Sleep is essential to the body and its functions, promoting bodily rest and rejuvenation in the neurons and other cells that are replaced or repaired during times of sleep. Sleep has been proposed to conserve energy, detoxify the brain, and control thermoregulation within the brain ( Maquet 2001). Ultimately, since sleep is so essential to the human body, scientist recommend approximately eight hours of sleep a night to promote efficient performance and thinking. On the other hand, within this fast paced society, few people receive the sleep that the body needs, and ultimately sleep deprivation affects a significant portion of the population. In college students short periods of sleep deprivation often occur in meeting deadlines or performing exercises. The increased popularity of late night TV and use of internet has also largely contributed to the number of people who suffer from the lack of sleep. How many of us can honestly say that we would turn off the television in the middle an episode of ‘Breaking Bad” to get a good night sleep? Although you may be up to date on your favorite series, lack of adequate sleep not only reduces productivity at work, but personal well being and safety. It is important in this respect to understand the effects of sleep deprivation on the body. Total sleep deprivation (TSD) has been shown to negatively affect many physiological, cognitive, and behavioral measures within the body (Miro 2002). During a regular sleep, the body’s vital signs fluctuate throughout the night. Body temperature, for example, follows a circadian rhythm, but is also influenced by sleep. During rapid eye movement sleep (REM) the body reaches the deepest sleep possible, in which most dreaming also occurs. During REM, the body’s temperature is at its lowest level. However, if sleep deprivation occurs and REM sleep is never reached, the body’s internal temperature would be affected. Also, during a normal course of a day-night cycle, the body’s blood pressure and heart rate slow down while the person is asleep and rise steadily as the person awakens. It is to be expected that a sleep deprivation would affect these vital signs. Since many students pull all-nighters to study for tests and finish project deadlines, it would be important to understand if sleep deprivation may have any effects on the person’s cognitive and memory skills. While the body’s vital signs are certainly affected, it is also important to consider the relationship between sleep and cognitive skills. The role of sleep in learning and memory is poorly understood and has yet to be detrimed and precisely characterized. What most researchers in the field of sleep study believe is that sleep is primarily involved in consolidation of memory traces, and that such traces may reactivated and incorporated into long term memory (Maquet 2001) However, it is not known if sleep is the only thing that solidifies memory or if sleeping just allows for more favorable conditions for memory storing. Some available data suggests that sleeping during the night after a specific training session is critical to perceptual learning. Also, a significant enhancement in learning is seen after being allowed to sleep the previous night. Subjects who were sleep deprived during the post-training night showed virtually no performance improvements the following days (Maquet 2001). But we are still unsure exactly how sleep and sleep-deprivation affects the overall memory and learning skills. Many researchers feel that tests performed in past studies to assess cognitive ability after total sleep deprivation were not accurate and precise enough to detect subtle discrepancies between the healthy and the sleep deprived mind (Siegel 2001). I took a poll of college student six college students (three male, three female) and asked about their GPA and how many hours of sleep they got. “On average I probably get like 5” says a 20 year old female student with a 3.4 GPA. I found that was a common answer among the students I polled with the most hours of sleep being eight. Surprising the students with more hours of sleep had a lower GPA. This could be attributed to the fact that my sample was not large enough and the polls was taken a week before finals. In a similar study done by the North Carolina State University, results showed that sleep deprivation released a negative effect on critical thinking, creativity and memory. Since many people struggle to get enough sleep, much concern has been raised over the correlation between sleep and memory and learning skills. It is hypothesized that REM sleep has important role in memory consolidation, but the evidence is weak and contradictory (Siegel 2001). In that same article, Siegel continues to explain that many studies show that REM sleep deprivation does not affect learning of “intentional” tasks such as paired associate learning, verbal learning, and retention of anagrams, and thus scientists should focus on procedural learning tasks instead (Siegel 2001. Based off the research I’ve done I think that regular sleep and good time management is essential for success in college and elsewhere. With a lack of sleep come many unwanted side effects, ultimately including depression of human vital signs, and impairment of thinking and memory.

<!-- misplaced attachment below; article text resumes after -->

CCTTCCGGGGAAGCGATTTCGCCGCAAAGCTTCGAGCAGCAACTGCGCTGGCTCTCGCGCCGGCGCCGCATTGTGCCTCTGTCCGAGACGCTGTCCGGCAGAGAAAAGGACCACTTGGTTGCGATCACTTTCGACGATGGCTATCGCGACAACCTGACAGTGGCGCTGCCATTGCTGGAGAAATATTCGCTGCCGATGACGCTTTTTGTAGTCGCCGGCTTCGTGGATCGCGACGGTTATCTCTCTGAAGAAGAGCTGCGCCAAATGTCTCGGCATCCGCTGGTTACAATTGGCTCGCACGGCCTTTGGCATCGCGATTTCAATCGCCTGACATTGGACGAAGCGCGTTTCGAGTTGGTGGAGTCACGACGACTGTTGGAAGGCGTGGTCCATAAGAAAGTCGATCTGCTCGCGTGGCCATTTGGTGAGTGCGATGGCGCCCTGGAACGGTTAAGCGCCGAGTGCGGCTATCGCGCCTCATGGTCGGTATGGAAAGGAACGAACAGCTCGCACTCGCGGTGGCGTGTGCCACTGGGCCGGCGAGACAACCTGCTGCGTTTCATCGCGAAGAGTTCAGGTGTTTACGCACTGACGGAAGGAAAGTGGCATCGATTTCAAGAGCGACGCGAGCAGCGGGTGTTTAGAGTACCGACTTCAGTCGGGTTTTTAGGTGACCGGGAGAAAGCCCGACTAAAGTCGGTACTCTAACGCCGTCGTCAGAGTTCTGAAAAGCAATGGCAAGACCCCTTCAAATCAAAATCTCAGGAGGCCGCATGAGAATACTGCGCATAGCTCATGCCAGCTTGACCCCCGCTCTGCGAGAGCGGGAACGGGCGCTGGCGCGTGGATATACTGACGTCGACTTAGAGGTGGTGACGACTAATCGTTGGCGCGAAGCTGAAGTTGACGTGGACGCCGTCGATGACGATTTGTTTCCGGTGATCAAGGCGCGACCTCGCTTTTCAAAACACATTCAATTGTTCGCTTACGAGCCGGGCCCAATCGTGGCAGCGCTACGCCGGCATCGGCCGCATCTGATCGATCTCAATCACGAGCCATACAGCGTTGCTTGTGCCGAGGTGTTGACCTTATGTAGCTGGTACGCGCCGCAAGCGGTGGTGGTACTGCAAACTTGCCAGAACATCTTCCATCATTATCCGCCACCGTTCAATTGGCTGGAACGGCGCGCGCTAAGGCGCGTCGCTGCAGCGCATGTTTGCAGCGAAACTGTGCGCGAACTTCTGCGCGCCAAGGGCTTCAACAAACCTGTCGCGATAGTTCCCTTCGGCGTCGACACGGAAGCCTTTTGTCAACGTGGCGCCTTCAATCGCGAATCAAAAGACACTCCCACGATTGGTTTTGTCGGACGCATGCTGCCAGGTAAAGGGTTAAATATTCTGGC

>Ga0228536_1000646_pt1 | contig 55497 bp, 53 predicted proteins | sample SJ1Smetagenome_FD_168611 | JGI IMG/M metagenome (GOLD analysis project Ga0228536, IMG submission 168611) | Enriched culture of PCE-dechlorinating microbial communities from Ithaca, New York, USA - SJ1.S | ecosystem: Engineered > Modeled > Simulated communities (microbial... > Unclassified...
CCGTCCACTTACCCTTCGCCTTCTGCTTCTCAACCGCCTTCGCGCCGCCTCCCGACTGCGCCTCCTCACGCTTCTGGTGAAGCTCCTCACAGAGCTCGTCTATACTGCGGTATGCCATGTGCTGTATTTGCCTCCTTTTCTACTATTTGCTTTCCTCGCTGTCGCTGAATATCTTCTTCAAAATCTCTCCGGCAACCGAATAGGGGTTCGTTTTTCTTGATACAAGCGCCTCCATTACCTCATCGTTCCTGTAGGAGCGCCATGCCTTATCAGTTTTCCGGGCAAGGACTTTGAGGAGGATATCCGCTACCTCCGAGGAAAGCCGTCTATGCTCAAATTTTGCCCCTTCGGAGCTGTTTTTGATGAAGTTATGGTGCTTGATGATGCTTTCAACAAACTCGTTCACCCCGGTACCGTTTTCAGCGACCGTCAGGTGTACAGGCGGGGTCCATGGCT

Maquet, Pierre (2001). The role of sleep in learning and memory. Science, 294, 1048-1052.
Miro, E., Cano-Lonzao, M.C., & Buela-Casal, G. (2002). Electrodermal activity during total sleep deprivation and its relationship with other activation and performance measures. Journal of Sleep Research, 11, 105-112.
Siegel, Jerome M. (2001). The REM sleep-memory consolidation hypothesis. Science, 294, 1058-1063